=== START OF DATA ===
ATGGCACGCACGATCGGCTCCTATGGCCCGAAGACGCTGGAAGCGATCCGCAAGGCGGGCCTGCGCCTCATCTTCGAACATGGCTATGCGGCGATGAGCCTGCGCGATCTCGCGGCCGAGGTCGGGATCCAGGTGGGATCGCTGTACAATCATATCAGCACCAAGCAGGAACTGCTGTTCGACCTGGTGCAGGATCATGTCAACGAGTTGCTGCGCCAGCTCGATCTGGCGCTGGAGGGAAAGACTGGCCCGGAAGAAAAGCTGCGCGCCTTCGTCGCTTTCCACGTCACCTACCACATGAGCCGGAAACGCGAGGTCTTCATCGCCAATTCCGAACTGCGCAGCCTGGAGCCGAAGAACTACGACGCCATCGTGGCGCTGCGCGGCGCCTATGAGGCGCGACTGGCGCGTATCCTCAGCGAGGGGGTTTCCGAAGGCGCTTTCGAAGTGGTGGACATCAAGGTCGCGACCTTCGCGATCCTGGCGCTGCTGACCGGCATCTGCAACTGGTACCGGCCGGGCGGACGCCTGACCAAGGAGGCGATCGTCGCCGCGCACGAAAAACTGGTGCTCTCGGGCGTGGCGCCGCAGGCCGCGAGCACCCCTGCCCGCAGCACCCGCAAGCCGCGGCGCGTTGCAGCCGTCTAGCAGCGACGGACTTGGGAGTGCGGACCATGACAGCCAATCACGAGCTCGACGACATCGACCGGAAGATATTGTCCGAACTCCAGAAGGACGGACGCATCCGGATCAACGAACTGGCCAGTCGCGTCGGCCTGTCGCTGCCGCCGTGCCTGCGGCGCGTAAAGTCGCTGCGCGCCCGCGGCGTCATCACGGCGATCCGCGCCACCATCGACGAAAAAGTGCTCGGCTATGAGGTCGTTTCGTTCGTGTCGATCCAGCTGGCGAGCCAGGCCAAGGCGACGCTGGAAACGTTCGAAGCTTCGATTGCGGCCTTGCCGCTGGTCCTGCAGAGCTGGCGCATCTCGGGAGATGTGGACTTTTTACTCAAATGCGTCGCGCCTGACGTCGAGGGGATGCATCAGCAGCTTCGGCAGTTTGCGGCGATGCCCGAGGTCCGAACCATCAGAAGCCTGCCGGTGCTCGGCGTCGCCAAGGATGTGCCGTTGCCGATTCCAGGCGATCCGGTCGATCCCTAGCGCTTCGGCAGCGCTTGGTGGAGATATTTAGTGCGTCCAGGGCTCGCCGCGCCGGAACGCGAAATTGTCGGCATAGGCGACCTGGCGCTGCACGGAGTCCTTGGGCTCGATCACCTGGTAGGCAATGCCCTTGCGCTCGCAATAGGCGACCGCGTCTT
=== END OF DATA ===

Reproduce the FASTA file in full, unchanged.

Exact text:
ATGGCACGCACGATCGGCTCCTATGGCCCGAAGACGCTGGAAGCGATCCGCAAGGCGGGCCTGCGCCTCATCTTCGAACATGGCTATGCGGCGATGAGCCTGCGCGATCTCGCGGCCGAGGTCGGGATCCAGGTGGGATCGCTGTACAATCATATCAGCACCAAGCAGGAACTGCTGTTCGACCTGGTGCAGGATCATGTCAACGAGTTGCTGCGCCAGCTCGATCTGGCGCTGGAGGGAAAGACTGGCCCGGAAGAAAAGCTGCGCGCCTTCGTCGCTTTCCACGTCACCTACCACATGAGCCGGAAACGCGAGGTCTTCATCGCCAATTCCGAACTGCGCAGCCTGGAGCCGAAGAACTACGACGCCATCGTGGCGCTGCGCGGCGCCTATGAGGCGCGACTGGCGCGTATCCTCAGCGAGGGGGTTTCCGAAGGCGCTTTCGAAGTGGTGGACATCAAGGTCGCGACCTTCGCGATCCTGGCGCTGCTGACCGGCATCTGCAACTGGTACCGGCCGGGCGGACGCCTGACCAAGGAGGCGATCGTCGCCGCGCACGAAAAACTGGTGCTCTCGGGCGTGGCGCCGCAGGCCGCGAGCACCCCTGCCCGCAGCACCCGCAAGCCGCGGCGCGTTGCAGCCGTCTAGCAGCGACGGACTTGGGAGTGCGGACCATGACAGCCAATCACGAGCTCGACGACATCGACCGGAAGATATTGTCCGAACTCCAGAAGGACGGACGCATCCGGATCAACGAACTGGCCAGTCGCGTCGGCCTGTCGCTGCCGCCGTGCCTGCGGCGCGTAAAGTCGCTGCGCGCCCGCGGCGTCATCACGGCGATCCGCGCCACCATCGACGAAAAAGTGCTCGGCTATGAGGTCGTTTCGTTCGTGTCGATCCAGCTGGCGAGCCAGGCCAAGGCGACGCTGGAAACGTTCGAAGCTTCGATTGCGGCCTTGCCGCTGGTCCTGCAGAGCTGGCGCATCTCGGGAGATGTGGACTTTTTACTCAAATGCGTCGCGCCTGACGTCGAGGGGATGCATCAGCAGCTTCGGCAGTTTGCGGCGATGCCCGAGGTCCGAACCATCAGAAGCCTGCCGGTGCTCGGCGTCGCCAAGGATGTGCCGTTGCCGATTCCAGGCGATCCGGTCGATCCCTAGCGCTTCGGCAGCGCTTGGTGGAGATATTTAGTGCGTCCAGGGCTCGCCGCGCCGGAACGCGAAATTGTCGGCATAGGCGACCTGGCGCTGCACGGAGTCCTTGGGCTCGATCACCTGGTAGGCAATGCCCTTGCGCTCGCAATAGGCGACCGCGTCTT